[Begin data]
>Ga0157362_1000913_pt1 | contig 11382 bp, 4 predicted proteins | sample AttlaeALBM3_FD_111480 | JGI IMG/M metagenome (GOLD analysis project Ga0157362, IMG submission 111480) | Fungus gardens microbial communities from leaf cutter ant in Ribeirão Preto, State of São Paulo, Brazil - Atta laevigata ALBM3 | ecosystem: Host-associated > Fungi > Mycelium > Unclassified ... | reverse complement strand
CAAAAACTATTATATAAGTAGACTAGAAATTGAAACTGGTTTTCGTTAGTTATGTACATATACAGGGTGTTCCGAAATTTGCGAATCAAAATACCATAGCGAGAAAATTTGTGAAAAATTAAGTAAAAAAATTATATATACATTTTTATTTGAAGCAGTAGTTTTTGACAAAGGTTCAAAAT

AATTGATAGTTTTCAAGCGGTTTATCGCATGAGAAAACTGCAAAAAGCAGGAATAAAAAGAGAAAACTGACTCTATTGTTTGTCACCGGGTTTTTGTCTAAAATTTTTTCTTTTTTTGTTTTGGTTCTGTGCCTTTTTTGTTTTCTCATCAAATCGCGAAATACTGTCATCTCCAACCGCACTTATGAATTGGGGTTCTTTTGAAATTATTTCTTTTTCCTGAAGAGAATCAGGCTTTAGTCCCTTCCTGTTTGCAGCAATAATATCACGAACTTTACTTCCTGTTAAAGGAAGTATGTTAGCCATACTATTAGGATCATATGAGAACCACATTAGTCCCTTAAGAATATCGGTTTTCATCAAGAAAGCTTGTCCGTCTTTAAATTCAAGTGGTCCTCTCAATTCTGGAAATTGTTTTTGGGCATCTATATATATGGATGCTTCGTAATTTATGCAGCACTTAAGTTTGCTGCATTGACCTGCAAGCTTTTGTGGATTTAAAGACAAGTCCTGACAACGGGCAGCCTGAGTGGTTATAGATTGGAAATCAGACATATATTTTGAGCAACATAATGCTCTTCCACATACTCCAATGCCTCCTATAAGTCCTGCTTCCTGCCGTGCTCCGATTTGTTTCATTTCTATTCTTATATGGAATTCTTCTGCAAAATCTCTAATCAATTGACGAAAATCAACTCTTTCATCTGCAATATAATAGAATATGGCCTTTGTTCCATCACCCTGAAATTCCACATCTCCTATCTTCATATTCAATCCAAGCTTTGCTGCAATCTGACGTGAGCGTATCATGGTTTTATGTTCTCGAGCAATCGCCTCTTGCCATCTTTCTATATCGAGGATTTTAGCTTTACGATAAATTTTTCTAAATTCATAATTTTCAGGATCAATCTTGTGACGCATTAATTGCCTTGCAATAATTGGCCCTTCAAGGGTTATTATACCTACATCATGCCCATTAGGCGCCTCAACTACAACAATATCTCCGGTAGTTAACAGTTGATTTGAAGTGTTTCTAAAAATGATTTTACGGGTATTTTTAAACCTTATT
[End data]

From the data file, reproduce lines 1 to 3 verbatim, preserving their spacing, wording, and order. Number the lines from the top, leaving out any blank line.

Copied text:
>Ga0157362_1000913_pt1 | contig 11382 bp, 4 predicted proteins | sample AttlaeALBM3_FD_111480 | JGI IMG/M metagenome (GOLD analysis project Ga0157362, IMG submission 111480) | Fungus gardens microbial communities from leaf cutter ant in Ribeirão Preto, State of São Paulo, Brazil - Atta laevigata ALBM3 | ecosystem: Host-associated > Fungi > Mycelium > Unclassified ... | reverse complement strand
CAAAAACTATTATATAAGTAGACTAGAAATTGAAACTGGTTTTCGTTAGTTATGTACATATACAGGGTGTTCCGAAATTTGCGAATCAAAATACCATAGCGAGAAAATTTGTGAAAAATTAAGTAAAAAAATTATATATACATTTTTATTTGAAGCAGTAGTTTTTGACAAAGGTTCAAAAT

AATTGATAGTTTTCAAGCGGTTTATCGCATGAGAAAACTGCAAAAAGCAGGAATAAAAAGAGAAAACTGACTCTATTGTTTGTCACCGGGTTTTTGTCTAAAATTTTTTCTTTTTTTGTTTTGGTTCTGTGCCTTTTTTGTTTTCTCATCAAATCGCGAAATACTGTCATCTCCAACCGCACTTATGAATTGGGGTTCTTTTGAAATTATTTCTTTTTCCTGAAGAGAATCAGGCTTTAGTCCCTTCCTGTTTGCAGCAATAATATCACGAACTTTACTTCCTGTTAAAGGAAGTATGTTAGCCATACTATTAGGATCATATGAGAACCACATTAGTCCCTTAAGAATATCGGTTTTCATCAAGAAAGCTTGTCCGTCTTTAAATTCAAGTGGTCCTCTCAATTCTGGAAATTGTTTTTGGGCATCTATATATATGGATGCTTCGTAATTTATGCAGCACTTAAGTTTGCTGCATTGACCTGCAAGCTTTTGTGGATTTAAAGACAAGTCCTGACAACGGGCAGCCTGAGTGGTTATAGATTGGAAATCAGACATATATTTTGAGCAACATAATGCTCTTCCACATACTCCAATGCCTCCTATAAGTCCTGCTTCCTGCCGTGCTCCGATTTGTTTCATTTCTATTCTTATATGGAATTCTTCTGCAAAATCTCTAATCAATTGACGAAAATCAACTCTTTCATCTGCAATATAATAGAATATGGCCTTTGTTCCATCACCCTGAAATTCCACATCTCCTATCTTCATATTCAATCCAAGCTTTGCTGCAATCTGACGTGAGCGTATCATGGTTTTATGTTCTCGAGCAATCGCCTCTTGCCATCTTTCTATATCGAGGATTTTAGCTTTACGATAAATTTTTCTAAATTCATAATTTTCAGGATCAATCTTGTGACGCATTAATTGCCTTGCAATAATTGGCCCTTCAAGGGTTATTATACCTACATCATGCCCATTAGGCGCCTCAACTACAACAATATCTCCGGTAGTTAACAGTTGATTTGAAGTGTTTCTAAAAATGATTTTACGGGTATTTTTAAACCTTATT